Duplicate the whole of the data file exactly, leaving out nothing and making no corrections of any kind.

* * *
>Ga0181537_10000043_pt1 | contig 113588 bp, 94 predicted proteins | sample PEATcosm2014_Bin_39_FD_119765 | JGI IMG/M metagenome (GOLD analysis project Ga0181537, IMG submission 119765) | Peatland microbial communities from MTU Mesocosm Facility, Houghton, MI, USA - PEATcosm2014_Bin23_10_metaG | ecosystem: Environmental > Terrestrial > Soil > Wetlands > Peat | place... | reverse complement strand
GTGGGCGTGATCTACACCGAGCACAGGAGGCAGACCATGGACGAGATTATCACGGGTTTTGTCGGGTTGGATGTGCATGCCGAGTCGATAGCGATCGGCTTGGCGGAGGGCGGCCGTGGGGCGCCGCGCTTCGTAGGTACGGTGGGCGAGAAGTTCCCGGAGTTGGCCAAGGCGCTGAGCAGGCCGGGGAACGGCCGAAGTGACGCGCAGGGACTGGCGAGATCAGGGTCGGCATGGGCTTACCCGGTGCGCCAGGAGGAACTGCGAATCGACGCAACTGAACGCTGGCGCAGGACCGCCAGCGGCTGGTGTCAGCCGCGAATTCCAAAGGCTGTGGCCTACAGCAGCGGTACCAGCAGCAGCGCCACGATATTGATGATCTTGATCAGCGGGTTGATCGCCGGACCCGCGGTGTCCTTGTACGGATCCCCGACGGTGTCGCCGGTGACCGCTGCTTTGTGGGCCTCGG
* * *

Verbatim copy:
>Ga0181537_10000043_pt1 | contig 113588 bp, 94 predicted proteins | sample PEATcosm2014_Bin_39_FD_119765 | JGI IMG/M metagenome (GOLD analysis project Ga0181537, IMG submission 119765) | Peatland microbial communities from MTU Mesocosm Facility, Houghton, MI, USA - PEATcosm2014_Bin23_10_metaG | ecosystem: Environmental > Terrestrial > Soil > Wetlands > Peat | place... | reverse complement strand
GTGGGCGTGATCTACACCGAGCACAGGAGGCAGACCATGGACGAGATTATCACGGGTTTTGTCGGGTTGGATGTGCATGCCGAGTCGATAGCGATCGGCTTGGCGGAGGGCGGCCGTGGGGCGCCGCGCTTCGTAGGTACGGTGGGCGAGAAGTTCCCGGAGTTGGCCAAGGCGCTGAGCAGGCCGGGGAACGGCCGAAGTGACGCGCAGGGACTGGCGAGATCAGGGTCGGCATGGGCTTACCCGGTGCGCCAGGAGGAACTGCGAATCGACGCAACTGAACGCTGGCGCAGGACCGCCAGCGGCTGGTGTCAGCCGCGAATTCCAAAGGCTGTGGCCTACAGCAGCGGTACCAGCAGCAGCGCCACGATATTGATGATCTTGATCAGCGGGTTGATCGCCGGACCCGCGGTGTCCTTGTACGGATCCCCGACGGTGTCGCCGGTGACCGCTGCTTTGTGGGCCTCGG